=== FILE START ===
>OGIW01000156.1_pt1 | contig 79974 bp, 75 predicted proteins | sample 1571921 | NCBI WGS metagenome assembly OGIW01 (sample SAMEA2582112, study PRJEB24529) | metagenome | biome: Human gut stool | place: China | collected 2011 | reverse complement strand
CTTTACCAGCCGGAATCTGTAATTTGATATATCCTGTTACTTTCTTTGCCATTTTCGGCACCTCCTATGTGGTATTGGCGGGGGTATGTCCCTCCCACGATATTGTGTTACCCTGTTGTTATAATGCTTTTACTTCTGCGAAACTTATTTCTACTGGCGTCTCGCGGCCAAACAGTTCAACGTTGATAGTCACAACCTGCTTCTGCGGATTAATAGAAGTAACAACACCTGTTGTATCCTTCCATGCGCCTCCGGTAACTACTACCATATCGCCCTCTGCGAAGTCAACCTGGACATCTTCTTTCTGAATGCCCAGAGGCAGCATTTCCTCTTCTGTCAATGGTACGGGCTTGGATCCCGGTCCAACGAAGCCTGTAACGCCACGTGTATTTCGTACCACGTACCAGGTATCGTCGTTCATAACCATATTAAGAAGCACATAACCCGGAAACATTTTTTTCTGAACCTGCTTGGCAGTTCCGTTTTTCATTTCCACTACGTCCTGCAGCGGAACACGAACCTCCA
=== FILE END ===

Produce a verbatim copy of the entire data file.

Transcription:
>OGIW01000156.1_pt1 | contig 79974 bp, 75 predicted proteins | sample 1571921 | NCBI WGS metagenome assembly OGIW01 (sample SAMEA2582112, study PRJEB24529) | metagenome | biome: Human gut stool | place: China | collected 2011 | reverse complement strand
CTTTACCAGCCGGAATCTGTAATTTGATATATCCTGTTACTTTCTTTGCCATTTTCGGCACCTCCTATGTGGTATTGGCGGGGGTATGTCCCTCCCACGATATTGTGTTACCCTGTTGTTATAATGCTTTTACTTCTGCGAAACTTATTTCTACTGGCGTCTCGCGGCCAAACAGTTCAACGTTGATAGTCACAACCTGCTTCTGCGGATTAATAGAAGTAACAACACCTGTTGTATCCTTCCATGCGCCTCCGGTAACTACTACCATATCGCCCTCTGCGAAGTCAACCTGGACATCTTCTTTCTGAATGCCCAGAGGCAGCATTTCCTCTTCTGTCAATGGTACGGGCTTGGATCCCGGTCCAACGAAGCCTGTAACGCCACGTGTATTTCGTACCACGTACCAGGTATCGTCGTTCATAACCATATTAAGAAGCACATAACCCGGAAACATTTTTTTCTGAACCTGCTTGGCAGTTCCGTTTTTCATTTCCACTACGTCCTGCAGCGGAACACGAACCTCCA